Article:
One cupful of milk heated to a boil and thickened with a tablespoonful of cornstarch previously wet up with cold water, the liquor from the salmon, one great spoonful of butter, one raw egg beaten light, the juice of half a lemon, mace and cayenne pepper to taste. Add the egg to thickened milk when you have stirred in the butter and liquor; take from the fire, season and let it stand in hot water three minutes, covered. Lastly put in lemon juice and turn out immediately. Pour it all over and around the salmon.
To one gill of boiling water add as much milk; stir into this while boiling two tablespoonfuls of butter gradually, one tablespoonful of flour wet up with cold water; as it thickens, the chopped yolk of one boiled egg, and one raw egg beaten light. Take directly from the fire, season with pepper, salt, a little chopped parsley and the juice of one lemon, and set covered in boiling water (but not over fire) five minutes, stirring occasionally. Pour part of the sauce over fish when dished; the rest in a boat. Serve mashed potatoes with it.
Make a pint of drawn butter, add one tablespoonful of pepper sauce or Worcestershire sauce, a little salt and six hard-boiled eggs chopped fine. Pour over boiled fish and garnish with sliced lemon.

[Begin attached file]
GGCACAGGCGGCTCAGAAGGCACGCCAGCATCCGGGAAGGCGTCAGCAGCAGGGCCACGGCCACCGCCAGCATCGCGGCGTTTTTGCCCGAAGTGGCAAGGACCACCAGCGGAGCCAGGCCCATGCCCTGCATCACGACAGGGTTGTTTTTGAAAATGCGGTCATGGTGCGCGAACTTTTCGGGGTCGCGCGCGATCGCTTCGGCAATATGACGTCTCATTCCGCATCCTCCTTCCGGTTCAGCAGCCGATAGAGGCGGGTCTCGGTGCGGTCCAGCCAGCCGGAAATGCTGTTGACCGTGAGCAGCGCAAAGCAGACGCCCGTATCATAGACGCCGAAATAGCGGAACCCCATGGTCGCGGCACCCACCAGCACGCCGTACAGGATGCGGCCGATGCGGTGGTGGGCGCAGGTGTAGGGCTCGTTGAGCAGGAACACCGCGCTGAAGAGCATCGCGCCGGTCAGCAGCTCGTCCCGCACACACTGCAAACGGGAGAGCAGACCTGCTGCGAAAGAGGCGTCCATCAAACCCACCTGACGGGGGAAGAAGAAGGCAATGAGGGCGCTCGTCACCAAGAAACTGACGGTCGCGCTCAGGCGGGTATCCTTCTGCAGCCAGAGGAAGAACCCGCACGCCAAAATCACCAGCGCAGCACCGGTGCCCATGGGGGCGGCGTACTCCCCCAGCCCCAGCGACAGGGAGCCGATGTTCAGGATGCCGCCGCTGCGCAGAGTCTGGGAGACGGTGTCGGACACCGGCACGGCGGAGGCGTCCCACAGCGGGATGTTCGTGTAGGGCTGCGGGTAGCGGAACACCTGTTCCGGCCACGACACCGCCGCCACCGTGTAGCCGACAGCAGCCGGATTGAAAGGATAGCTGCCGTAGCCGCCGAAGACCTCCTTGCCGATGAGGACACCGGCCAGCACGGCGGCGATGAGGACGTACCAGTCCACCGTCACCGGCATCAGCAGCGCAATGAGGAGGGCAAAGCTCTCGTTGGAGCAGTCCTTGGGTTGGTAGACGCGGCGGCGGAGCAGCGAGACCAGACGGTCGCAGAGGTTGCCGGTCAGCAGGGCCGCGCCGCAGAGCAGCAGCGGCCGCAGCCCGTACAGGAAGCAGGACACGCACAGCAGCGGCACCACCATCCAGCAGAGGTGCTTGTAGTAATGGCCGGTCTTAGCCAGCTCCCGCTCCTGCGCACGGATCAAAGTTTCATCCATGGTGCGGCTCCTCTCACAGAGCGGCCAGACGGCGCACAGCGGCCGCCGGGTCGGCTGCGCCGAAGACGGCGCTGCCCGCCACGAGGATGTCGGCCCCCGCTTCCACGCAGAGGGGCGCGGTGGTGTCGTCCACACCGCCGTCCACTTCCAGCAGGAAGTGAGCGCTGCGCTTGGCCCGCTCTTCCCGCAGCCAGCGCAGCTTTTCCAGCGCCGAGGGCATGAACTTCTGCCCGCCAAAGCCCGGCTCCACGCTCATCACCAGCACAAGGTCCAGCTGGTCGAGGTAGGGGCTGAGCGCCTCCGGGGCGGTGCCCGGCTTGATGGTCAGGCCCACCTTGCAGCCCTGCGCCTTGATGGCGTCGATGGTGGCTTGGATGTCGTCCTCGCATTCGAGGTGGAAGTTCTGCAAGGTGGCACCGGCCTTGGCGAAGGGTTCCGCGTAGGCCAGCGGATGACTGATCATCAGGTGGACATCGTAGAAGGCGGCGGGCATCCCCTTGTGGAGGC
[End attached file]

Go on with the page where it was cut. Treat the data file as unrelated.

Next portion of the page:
Mix two tablespoonfuls of flour with half a teacupful of butter; have ready a pint of boiling milk; stir the flour and butter into the milk; take three heads of celery, cut into small bits, and boil for a few minutes in water, which strain off; put the celery into the melted butter, and keep it stirred over the fire for five or ten minutes. This is very nice with boiled fowl or turkey. Another way to make celery sauce is: Boil a head of celery until quite tender, then put it through a sieve; put the yolk of an egg in a basin, and beat it well with the strained juice of a lemon; add the celery and a couple of spoonfuls of liquor in which the turkey was boiled; salt and pepper to taste.
Chop the capers a very little, unless quite small; make half a pint of drawn butter, to which add the capers, with a large spoonful of the juice from the bottle in which they are sold; let it just simmer and serve in a tureen. Nasturtiums much resemble capers in taste, though larger, and may be used, and, in fact, are preferred by many. They are grown on a climbing vine, and are cultivated for their blossom and for pickling. When used as capers they should be chopped more. If neither capers nor nasturtiums are at hand, some pickles chopped up form a very good substitute. in the sauce.